I have 30 patients and 30 controls and am interested in group differences in an MRI measure. This measure was taken in 5 different anatomical structures, and each structure exists bilaterally (there is a left and right structure). I am not interested in the difference in the measure between structures, but would like to know if there are side x group or side x structure x group interactions besides an overall group difference.

A similar paper used a three-factor repeated measures ANOVA: group as the between-subject factor, and then structure and side as within-subject factors. They then did post-hoc two-factor repeated measures ANOVAs to follow up. Another paper looking at just two structures simply did ANOVAs for each structure (group as between-subject, and side as within-subject).

I did the repeated measures analysis in SPSS and in the within-subjects effects and between-subjects effects tables, none of the effects or interactions are significant. However, the multivariate tests table indicates a tract x group interaction.

What exactly does this mean? I was told by another investigator that my significant result is from a MANOVA, and I can use it as long as subsequent analyses are also multivariate. Which post-hoc test would I use to find out which structure(s) are driving the interaction?

Thanks so much!

  • $\begingroup$ It's not clear to me exactly what "repeated measures analysis in SPSS" you ran. A univariate or multivariate model? It would be nice to present your model as well as the details of the results before any help could be offered. By "tract" in "tract x group" interaction do you mean structure? Also, how many subjects do you have? $\endgroup$ – bluepole Jun 16 '14 at 20:14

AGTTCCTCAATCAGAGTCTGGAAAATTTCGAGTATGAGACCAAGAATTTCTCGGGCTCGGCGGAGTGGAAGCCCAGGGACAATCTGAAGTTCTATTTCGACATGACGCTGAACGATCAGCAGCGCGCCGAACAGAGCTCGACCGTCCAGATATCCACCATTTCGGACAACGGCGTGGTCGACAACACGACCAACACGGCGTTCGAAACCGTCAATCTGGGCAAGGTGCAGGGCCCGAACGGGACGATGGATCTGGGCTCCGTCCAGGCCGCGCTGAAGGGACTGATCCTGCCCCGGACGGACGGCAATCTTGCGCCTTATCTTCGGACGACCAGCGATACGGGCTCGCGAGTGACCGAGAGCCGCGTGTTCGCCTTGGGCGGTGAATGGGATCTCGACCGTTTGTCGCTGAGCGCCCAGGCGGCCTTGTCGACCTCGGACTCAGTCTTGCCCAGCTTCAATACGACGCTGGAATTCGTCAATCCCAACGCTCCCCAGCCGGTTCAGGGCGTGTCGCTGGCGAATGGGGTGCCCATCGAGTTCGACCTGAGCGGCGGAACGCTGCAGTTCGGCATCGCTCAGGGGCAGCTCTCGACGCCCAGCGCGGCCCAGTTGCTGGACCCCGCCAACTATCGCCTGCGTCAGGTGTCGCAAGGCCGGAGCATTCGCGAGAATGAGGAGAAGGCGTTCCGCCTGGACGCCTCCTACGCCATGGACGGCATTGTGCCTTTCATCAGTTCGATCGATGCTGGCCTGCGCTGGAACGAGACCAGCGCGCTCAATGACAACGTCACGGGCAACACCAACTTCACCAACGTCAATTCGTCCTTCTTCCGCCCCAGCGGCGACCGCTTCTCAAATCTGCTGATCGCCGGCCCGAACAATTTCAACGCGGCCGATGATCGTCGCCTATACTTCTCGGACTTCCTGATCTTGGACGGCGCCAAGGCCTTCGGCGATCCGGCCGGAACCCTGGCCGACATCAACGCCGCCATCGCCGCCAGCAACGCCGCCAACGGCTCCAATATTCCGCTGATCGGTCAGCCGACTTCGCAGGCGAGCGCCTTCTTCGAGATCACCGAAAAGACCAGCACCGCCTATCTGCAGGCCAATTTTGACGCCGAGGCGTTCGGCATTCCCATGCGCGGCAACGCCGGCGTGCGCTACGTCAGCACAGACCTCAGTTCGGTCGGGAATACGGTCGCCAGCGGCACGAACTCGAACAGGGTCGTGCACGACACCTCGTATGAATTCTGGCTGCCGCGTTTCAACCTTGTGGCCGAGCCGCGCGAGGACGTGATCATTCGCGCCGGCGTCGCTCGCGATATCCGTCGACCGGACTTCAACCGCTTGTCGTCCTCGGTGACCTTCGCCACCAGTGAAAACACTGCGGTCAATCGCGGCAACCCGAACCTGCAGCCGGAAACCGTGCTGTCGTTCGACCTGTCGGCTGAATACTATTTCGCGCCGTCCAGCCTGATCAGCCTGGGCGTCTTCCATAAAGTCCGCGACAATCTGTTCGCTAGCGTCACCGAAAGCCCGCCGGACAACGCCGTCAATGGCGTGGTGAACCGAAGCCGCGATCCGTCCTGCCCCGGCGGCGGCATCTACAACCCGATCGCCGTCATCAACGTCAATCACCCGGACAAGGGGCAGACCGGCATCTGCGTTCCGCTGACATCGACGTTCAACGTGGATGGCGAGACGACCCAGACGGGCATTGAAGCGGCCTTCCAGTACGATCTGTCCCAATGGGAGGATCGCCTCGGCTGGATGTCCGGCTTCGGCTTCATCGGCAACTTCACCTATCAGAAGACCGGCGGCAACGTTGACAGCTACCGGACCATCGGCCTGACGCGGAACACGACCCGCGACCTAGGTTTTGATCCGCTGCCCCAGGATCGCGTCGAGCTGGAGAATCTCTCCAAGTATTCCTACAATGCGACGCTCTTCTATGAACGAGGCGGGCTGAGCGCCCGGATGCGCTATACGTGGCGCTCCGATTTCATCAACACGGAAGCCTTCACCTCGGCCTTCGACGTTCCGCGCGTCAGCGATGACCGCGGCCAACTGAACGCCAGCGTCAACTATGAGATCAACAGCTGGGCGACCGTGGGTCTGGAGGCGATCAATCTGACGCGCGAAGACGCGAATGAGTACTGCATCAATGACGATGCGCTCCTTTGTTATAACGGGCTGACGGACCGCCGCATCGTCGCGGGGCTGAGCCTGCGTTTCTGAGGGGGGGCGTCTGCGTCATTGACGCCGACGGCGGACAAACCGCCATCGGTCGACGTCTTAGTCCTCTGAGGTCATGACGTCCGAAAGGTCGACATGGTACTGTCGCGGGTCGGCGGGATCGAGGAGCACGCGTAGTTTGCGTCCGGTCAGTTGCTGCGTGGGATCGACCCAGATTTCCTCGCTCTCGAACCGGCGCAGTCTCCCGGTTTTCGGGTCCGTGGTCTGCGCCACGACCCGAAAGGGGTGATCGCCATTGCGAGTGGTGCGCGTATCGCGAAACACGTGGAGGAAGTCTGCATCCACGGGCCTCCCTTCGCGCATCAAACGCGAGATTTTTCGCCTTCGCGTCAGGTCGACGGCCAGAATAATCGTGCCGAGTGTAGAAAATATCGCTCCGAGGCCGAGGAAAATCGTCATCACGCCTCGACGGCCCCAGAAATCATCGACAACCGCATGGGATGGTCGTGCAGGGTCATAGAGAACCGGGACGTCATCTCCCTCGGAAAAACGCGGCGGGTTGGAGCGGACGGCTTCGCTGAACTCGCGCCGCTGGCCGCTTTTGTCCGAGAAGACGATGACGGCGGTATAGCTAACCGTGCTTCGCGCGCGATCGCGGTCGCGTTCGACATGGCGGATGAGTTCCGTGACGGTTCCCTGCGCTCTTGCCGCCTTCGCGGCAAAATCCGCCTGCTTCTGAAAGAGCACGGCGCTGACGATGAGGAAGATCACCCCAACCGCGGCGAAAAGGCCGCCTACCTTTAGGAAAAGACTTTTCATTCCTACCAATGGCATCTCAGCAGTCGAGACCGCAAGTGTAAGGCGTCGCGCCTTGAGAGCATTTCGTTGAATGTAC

• $\begingroup$ Apologies, I myself am not entirely sure what I did in SPSS--I only entered the one measure when defining factors for the repeated measures analysis (under the GLM options, I only see univariate, multivariate, and repeated measures). $\endgroup$ – moose Jun 17 '14 at 14:00
  • $\begingroup$ Also yes, tract = structure, and I have 30 patients and 30 controls. $\endgroup$ – moose Jun 17 '14 at 14:00
  • $\begingroup$ I've performed a similar analysis recently. Since this would most likely involve detailed discussions about the data structure, you may contact me directly (my ID at gmail) if you like. $\endgroup$ – bluepole Jun 17 '14 at 14:52

You would need to run a simple effects analysis (one-way ANOVA) to determine where the significant difference comes from. So, first find significant interaction using MANOVA, then run simple effects analysis using ANOVA and report results.

| cite | improve this answer | |

Your Answer

By clicking “Post Your Answer”, you agree to our terms of service, privacy policy and cookie policy

Not the answer you're looking for? Browse other questions tagged or ask your own question.